Calculating pi out to 100,000 digits, running like Usain Bolt, speaking 65 languages: Biologist and New Scientist managing editor Hooper delves into the minds of people of extraordinary, sometimes extravagant, capabilities.
Not everyone has superpowers, writes the author, “but we do have a greater capacity than we realize. We have hidden depths.” We can train ourselves to do and think better, and though the nature-vs.-nurture debate still rages, there’s plenty of evidence in this book to suggest that efforts at self-improvement can pay off in rewards of a sometimes-surprising kind. Consider Emil Krebs, a German diplomat who really did master 65 languages, acquiring a good working knowledge of the proverbially difficult Armenian language in just two weeks. As Hooper notes, when Krebs' brain was dissected, his family having helpfully provided his body to science after his death, it was found that the very architecture of his Broca’s area was different from that of ordinary humans. “So his brain was different—as well it might be. He was different,” writes Hooper, with less explanatory power than one might wish. Indeed, the author seldom goes deep, preferring to skim across a broad field that takes in such matters as sleep and the “monophasic tyranny” that pushes us to conceive of the eight-hour block as the ideal; the curiosity that groups such as the Amish and Cretan mountaineers eat animal fat by the tray and aren’t felled by heart attacks like the rest of the world; and IQ, which is an admittedly imperfect instrument for measuring all aspects of intelligence but at least is an instrument—"if we refuse to reduce complex things to numbers, we can’t investigate them scientifically.” A little less flitting from subject to subject would have made this a neater study, though to cover as much ground in depth would take a book 10 times as long.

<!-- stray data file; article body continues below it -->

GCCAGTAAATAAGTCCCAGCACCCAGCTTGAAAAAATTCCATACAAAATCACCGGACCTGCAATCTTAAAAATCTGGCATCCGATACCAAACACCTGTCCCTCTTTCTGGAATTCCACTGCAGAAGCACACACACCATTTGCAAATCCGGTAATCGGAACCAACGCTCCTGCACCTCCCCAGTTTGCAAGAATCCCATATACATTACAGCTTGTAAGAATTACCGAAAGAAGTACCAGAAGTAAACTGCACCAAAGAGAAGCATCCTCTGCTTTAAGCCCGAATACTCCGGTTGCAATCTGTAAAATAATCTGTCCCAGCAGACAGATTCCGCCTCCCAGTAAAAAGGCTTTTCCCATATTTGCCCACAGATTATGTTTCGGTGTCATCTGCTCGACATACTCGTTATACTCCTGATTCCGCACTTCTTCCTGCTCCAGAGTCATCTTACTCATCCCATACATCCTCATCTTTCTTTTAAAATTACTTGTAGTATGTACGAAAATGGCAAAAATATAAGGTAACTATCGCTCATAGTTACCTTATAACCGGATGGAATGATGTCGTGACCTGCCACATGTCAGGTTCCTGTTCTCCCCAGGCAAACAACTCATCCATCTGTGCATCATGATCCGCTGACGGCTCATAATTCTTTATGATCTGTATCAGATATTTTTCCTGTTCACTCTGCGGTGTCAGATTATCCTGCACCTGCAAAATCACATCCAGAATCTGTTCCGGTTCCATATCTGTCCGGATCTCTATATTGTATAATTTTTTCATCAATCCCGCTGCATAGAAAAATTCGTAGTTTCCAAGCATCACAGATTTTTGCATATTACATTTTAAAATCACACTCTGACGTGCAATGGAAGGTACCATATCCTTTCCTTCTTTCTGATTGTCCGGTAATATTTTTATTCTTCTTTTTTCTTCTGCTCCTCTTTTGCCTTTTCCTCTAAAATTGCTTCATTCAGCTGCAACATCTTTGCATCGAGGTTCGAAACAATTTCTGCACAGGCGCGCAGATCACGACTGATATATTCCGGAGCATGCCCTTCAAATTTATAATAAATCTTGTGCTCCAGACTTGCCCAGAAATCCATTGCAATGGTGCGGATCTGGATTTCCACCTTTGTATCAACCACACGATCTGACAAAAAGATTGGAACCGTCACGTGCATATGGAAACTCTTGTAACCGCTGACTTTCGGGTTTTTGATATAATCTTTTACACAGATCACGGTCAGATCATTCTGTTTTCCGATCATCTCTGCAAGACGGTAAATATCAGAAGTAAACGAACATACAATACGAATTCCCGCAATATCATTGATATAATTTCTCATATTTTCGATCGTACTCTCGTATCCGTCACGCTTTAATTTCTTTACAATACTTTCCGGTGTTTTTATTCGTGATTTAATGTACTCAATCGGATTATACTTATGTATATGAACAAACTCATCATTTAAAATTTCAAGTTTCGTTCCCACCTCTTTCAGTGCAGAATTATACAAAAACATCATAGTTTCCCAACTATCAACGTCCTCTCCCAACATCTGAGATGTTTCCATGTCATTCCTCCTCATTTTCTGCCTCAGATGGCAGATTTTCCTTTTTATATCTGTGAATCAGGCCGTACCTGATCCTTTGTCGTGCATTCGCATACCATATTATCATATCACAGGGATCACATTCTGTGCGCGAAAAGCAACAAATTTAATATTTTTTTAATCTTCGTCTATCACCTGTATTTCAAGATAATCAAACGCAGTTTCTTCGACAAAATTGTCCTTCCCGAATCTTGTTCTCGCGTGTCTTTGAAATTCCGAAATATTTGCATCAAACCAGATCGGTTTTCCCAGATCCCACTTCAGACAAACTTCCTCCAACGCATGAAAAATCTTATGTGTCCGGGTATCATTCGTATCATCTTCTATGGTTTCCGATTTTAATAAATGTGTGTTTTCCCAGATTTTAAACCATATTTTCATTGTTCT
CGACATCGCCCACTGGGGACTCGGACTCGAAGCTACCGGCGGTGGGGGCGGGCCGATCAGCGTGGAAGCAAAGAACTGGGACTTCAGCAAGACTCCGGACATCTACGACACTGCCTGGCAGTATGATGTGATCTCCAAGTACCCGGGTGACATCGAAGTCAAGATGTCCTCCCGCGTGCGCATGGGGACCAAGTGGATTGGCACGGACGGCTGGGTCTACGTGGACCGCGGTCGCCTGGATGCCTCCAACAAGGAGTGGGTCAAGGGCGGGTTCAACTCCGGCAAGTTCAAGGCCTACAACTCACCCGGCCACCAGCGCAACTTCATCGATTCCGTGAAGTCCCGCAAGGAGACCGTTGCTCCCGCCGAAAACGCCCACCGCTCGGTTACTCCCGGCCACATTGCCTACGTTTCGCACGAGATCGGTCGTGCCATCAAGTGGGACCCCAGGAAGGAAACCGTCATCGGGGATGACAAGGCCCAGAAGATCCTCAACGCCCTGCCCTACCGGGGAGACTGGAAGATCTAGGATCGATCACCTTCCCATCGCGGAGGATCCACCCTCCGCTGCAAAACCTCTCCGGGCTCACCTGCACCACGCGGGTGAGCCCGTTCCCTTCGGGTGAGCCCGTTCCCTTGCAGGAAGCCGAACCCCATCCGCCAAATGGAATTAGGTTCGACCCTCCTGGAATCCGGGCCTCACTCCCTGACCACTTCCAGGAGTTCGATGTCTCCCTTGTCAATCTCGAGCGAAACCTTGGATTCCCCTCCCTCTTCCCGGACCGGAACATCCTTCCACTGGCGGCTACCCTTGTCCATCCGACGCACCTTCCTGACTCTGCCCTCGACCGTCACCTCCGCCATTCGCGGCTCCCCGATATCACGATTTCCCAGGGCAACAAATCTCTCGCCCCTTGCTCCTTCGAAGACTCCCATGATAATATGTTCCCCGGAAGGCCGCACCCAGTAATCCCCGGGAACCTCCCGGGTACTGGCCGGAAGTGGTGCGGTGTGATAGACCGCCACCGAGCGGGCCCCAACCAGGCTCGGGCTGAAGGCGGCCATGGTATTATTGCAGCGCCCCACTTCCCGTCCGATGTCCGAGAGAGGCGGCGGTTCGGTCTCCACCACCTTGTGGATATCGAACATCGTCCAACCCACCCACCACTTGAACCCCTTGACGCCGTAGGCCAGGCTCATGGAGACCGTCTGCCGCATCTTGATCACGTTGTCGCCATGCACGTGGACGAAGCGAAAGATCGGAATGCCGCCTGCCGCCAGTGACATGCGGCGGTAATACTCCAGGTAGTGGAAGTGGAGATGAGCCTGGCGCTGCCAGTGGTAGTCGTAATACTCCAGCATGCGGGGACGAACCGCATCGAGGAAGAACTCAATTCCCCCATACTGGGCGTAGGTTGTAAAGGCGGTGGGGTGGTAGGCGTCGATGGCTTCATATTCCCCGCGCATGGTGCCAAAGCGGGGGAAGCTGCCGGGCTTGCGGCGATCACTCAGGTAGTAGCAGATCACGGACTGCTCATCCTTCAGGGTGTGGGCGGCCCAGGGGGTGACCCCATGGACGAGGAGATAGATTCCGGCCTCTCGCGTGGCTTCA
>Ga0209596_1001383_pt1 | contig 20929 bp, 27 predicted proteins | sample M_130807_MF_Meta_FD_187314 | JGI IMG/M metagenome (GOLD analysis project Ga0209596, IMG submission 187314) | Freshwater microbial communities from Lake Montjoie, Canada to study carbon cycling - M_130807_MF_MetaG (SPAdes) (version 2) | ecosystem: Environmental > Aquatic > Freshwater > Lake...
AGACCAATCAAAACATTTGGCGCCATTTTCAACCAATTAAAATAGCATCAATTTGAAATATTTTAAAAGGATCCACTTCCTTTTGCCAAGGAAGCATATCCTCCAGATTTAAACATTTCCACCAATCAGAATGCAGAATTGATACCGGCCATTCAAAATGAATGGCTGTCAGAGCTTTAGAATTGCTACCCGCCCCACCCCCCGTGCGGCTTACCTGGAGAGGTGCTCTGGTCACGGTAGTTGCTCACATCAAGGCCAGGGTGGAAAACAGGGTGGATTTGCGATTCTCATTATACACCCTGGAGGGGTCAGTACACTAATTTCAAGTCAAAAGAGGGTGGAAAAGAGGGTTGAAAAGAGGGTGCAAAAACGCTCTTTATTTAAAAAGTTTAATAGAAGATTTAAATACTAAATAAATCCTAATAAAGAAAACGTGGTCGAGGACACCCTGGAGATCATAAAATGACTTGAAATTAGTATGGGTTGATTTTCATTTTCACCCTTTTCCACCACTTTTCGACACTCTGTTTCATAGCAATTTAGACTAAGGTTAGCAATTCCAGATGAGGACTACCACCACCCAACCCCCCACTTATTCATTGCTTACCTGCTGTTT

An intriguing though surface-level look at some of the things that make us human—and more.